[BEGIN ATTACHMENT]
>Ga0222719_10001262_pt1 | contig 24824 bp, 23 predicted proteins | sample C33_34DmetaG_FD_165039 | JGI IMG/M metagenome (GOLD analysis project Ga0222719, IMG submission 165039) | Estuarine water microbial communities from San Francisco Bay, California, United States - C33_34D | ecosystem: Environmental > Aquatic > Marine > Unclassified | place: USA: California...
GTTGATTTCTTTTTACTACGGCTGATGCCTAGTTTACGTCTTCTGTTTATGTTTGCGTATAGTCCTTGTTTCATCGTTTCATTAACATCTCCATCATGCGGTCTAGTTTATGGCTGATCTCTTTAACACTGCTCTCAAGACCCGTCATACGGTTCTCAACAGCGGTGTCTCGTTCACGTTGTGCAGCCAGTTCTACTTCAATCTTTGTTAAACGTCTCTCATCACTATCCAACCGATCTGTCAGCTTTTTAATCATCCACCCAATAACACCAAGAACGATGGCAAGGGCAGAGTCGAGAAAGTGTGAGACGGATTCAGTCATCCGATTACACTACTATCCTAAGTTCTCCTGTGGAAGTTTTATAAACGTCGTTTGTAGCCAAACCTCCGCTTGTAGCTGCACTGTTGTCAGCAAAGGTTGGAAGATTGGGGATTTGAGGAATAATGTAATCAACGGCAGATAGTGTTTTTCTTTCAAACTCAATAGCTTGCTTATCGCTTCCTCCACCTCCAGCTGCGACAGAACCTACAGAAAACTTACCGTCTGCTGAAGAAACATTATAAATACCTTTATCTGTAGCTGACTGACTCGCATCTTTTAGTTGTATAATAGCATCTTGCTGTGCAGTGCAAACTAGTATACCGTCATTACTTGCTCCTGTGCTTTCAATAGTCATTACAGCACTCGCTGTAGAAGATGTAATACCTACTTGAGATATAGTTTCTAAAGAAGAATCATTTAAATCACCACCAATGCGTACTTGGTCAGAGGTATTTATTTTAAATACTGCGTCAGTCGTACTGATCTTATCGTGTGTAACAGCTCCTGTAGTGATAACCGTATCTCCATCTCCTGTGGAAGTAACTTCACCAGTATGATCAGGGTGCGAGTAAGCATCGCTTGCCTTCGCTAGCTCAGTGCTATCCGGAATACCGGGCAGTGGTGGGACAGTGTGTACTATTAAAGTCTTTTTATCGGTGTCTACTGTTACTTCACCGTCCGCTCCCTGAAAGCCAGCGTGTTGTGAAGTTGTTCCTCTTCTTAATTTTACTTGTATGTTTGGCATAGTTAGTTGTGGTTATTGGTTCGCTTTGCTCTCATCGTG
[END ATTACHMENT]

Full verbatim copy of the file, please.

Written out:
>Ga0222719_10001262_pt1 | contig 24824 bp, 23 predicted proteins | sample C33_34DmetaG_FD_165039 | JGI IMG/M metagenome (GOLD analysis project Ga0222719, IMG submission 165039) | Estuarine water microbial communities from San Francisco Bay, California, United States - C33_34D | ecosystem: Environmental > Aquatic > Marine > Unclassified | place: USA: California...
GTTGATTTCTTTTTACTACGGCTGATGCCTAGTTTACGTCTTCTGTTTATGTTTGCGTATAGTCCTTGTTTCATCGTTTCATTAACATCTCCATCATGCGGTCTAGTTTATGGCTGATCTCTTTAACACTGCTCTCAAGACCCGTCATACGGTTCTCAACAGCGGTGTCTCGTTCACGTTGTGCAGCCAGTTCTACTTCAATCTTTGTTAAACGTCTCTCATCACTATCCAACCGATCTGTCAGCTTTTTAATCATCCACCCAATAACACCAAGAACGATGGCAAGGGCAGAGTCGAGAAAGTGTGAGACGGATTCAGTCATCCGATTACACTACTATCCTAAGTTCTCCTGTGGAAGTTTTATAAACGTCGTTTGTAGCCAAACCTCCGCTTGTAGCTGCACTGTTGTCAGCAAAGGTTGGAAGATTGGGGATTTGAGGAATAATGTAATCAACGGCAGATAGTGTTTTTCTTTCAAACTCAATAGCTTGCTTATCGCTTCCTCCACCTCCAGCTGCGACAGAACCTACAGAAAACTTACCGTCTGCTGAAGAAACATTATAAATACCTTTATCTGTAGCTGACTGACTCGCATCTTTTAGTTGTATAATAGCATCTTGCTGTGCAGTGCAAACTAGTATACCGTCATTACTTGCTCCTGTGCTTTCAATAGTCATTACAGCACTCGCTGTAGAAGATGTAATACCTACTTGAGATATAGTTTCTAAAGAAGAATCATTTAAATCACCACCAATGCGTACTTGGTCAGAGGTATTTATTTTAAATACTGCGTCAGTCGTACTGATCTTATCGTGTGTAACAGCTCCTGTAGTGATAACCGTATCTCCATCTCCTGTGGAAGTAACTTCACCAGTATGATCAGGGTGCGAGTAAGCATCGCTTGCCTTCGCTAGCTCAGTGCTATCCGGAATACCGGGCAGTGGTGGGACAGTGTGTACTATTAAAGTCTTTTTATCGGTGTCTACTGTTACTTCACCGTCCGCTCCCTGAAAGCCAGCGTGTTGTGAAGTTGTTCCTCTTCTTAATTTTACTTGTATGTTTGGCATAGTTAGTTGTGGTTATTGGTTCGCTTTGCTCTCATCGTG